Code R05, Cough, has been expanded and new codes created to identify specific types of cough as noted below:
- R05.1, Acute cough
- R05.2, Subacute cough
- R05.3, Chronic cough
- R05.4, Cough syncope
- R05.8, Other specified cough
- R05.9, Cough, unspecified
An acute cough is defined as a cough of less than three weeks duration in an adult. An acute cough may be a sign of a life-threatening condition or an exacerbation of a pre-existing respiratory condition, but most acute coughs are associated with respiratory tract infections (RTIs) and acute bronchitis is the most common cause of cough. A cough associated with a RTI usually resolves after the infection clears.
A subacute cough is very similar to an acute cough in that both may be related to RTIs and typically resolves after the infection clears. However, a subacute cough may be caused by conditions such as pertussis, infection with Mycoplasma or Chlamydia, exacerbations of other disease (asthma or COPD), or post-infectious cough. The difference between acute and subacute cough is the duration of the cough, with subacute lasting longer—from three to eight weeks.
A cough that persists despite treatment of underlying etiologies is a chronic cough. This type of cough occurs in a small number of patients and is defined as one that persists after extensive medical investigation. It is considered a diagnosis of exclusion. The American Thoracic Society (ATS) and the American College of Chest Physicians (CHEST) guidelines define an unexplained chronic cough (UCC) as a cough that occurs as follows: (1) one with no diagnosable cause, (2) explained but refractory chronic cough, and (3) unexplained and refractory chronic cough. Some of the more severe symptoms of chronic cough include incontinence, vomiting and sleep deprivation.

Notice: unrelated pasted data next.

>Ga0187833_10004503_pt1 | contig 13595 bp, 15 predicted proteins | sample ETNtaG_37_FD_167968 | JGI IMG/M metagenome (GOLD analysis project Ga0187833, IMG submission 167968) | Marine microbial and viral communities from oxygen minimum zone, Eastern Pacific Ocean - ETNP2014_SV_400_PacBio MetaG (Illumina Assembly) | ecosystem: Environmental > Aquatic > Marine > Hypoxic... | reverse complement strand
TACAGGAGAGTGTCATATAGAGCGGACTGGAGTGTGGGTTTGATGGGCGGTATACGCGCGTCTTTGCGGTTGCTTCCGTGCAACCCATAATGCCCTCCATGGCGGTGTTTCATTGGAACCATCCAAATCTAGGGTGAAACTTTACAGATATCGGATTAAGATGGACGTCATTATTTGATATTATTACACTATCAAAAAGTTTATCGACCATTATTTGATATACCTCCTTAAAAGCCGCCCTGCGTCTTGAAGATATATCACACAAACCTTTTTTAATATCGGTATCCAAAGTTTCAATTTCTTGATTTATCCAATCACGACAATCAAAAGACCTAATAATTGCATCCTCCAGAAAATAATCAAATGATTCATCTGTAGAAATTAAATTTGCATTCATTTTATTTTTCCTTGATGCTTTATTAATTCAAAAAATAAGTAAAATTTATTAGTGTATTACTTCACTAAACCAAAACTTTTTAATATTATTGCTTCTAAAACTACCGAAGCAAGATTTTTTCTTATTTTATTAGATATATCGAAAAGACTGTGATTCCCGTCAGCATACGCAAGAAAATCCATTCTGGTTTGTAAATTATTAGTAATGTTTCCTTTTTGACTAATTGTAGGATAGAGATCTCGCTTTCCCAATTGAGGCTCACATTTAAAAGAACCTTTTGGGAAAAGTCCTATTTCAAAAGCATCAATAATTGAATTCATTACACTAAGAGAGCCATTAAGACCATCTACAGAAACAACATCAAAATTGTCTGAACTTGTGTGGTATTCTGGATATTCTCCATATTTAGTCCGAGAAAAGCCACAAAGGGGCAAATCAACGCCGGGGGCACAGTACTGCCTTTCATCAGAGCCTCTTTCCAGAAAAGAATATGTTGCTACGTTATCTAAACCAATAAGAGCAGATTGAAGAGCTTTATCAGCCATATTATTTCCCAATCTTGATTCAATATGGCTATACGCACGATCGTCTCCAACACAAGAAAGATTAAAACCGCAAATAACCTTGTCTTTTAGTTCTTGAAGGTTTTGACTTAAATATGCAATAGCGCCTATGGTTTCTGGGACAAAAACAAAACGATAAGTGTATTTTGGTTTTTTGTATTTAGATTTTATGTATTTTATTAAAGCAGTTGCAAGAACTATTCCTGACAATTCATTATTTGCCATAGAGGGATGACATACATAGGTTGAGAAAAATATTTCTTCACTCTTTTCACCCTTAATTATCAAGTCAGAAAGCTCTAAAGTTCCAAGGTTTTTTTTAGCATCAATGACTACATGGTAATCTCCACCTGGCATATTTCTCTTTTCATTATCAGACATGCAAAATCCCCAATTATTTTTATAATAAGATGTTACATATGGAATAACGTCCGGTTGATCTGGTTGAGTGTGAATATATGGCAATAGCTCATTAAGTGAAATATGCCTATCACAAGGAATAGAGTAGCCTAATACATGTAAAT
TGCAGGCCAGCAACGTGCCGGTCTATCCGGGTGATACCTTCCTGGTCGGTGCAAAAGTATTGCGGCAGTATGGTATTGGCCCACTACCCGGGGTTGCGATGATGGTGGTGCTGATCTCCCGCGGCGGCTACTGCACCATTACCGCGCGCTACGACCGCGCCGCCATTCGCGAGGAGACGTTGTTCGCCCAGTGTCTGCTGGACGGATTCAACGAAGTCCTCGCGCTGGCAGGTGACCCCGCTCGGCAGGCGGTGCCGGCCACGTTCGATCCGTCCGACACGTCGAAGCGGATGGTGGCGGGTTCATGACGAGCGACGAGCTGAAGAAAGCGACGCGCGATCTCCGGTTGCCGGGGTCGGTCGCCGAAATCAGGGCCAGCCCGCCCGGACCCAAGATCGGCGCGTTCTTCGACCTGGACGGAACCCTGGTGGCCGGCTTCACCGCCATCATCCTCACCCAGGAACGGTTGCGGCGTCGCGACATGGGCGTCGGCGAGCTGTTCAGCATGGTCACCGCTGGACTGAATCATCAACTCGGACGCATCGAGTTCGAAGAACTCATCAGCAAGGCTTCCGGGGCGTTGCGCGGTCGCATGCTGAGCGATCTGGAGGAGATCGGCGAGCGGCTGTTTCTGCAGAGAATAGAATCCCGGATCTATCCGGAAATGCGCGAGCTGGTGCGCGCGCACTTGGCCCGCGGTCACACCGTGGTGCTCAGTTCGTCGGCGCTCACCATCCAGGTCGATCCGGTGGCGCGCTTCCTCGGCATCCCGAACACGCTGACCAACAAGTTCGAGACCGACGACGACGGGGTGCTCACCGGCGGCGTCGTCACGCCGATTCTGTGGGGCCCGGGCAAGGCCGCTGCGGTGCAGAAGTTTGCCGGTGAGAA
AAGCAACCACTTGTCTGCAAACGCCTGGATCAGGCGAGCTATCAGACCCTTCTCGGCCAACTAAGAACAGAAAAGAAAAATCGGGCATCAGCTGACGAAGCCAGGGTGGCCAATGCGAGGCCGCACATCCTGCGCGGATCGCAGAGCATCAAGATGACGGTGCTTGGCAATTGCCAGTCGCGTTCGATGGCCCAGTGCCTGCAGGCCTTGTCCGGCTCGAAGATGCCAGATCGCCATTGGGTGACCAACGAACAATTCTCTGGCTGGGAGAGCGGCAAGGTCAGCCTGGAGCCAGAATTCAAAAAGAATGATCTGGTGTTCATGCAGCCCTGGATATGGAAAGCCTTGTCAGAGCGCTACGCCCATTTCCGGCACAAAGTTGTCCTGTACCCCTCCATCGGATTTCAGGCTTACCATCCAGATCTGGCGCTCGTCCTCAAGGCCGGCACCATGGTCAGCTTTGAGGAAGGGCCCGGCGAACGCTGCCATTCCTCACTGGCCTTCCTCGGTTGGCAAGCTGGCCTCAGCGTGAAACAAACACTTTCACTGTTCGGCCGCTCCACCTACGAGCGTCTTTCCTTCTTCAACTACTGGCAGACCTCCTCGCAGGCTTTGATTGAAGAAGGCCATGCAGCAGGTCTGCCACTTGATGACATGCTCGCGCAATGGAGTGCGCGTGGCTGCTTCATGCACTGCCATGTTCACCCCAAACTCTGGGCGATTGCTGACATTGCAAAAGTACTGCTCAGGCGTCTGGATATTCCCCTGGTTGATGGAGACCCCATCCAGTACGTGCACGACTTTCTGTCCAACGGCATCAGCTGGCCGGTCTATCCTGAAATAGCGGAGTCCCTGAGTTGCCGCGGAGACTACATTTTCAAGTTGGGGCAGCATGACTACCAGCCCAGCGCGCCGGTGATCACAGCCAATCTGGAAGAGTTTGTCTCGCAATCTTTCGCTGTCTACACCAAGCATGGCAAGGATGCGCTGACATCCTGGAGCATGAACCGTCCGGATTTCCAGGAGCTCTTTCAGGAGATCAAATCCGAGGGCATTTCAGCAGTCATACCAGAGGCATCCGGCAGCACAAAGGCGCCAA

Cough syncope, also called “laryngeal ictus” results in loss of consciousness after prolonged bouts of cough. This rare phenomenon can result from transient increases in intracranial pressure and consequent reduction in cerebral blood flow due to abnormally high internal jugular vein pressures. Management of cough syncope focuses on treatment of the underlying condition. There is a “Code first syncope and collapse (R55)” note at code R05.4, Cough syncope.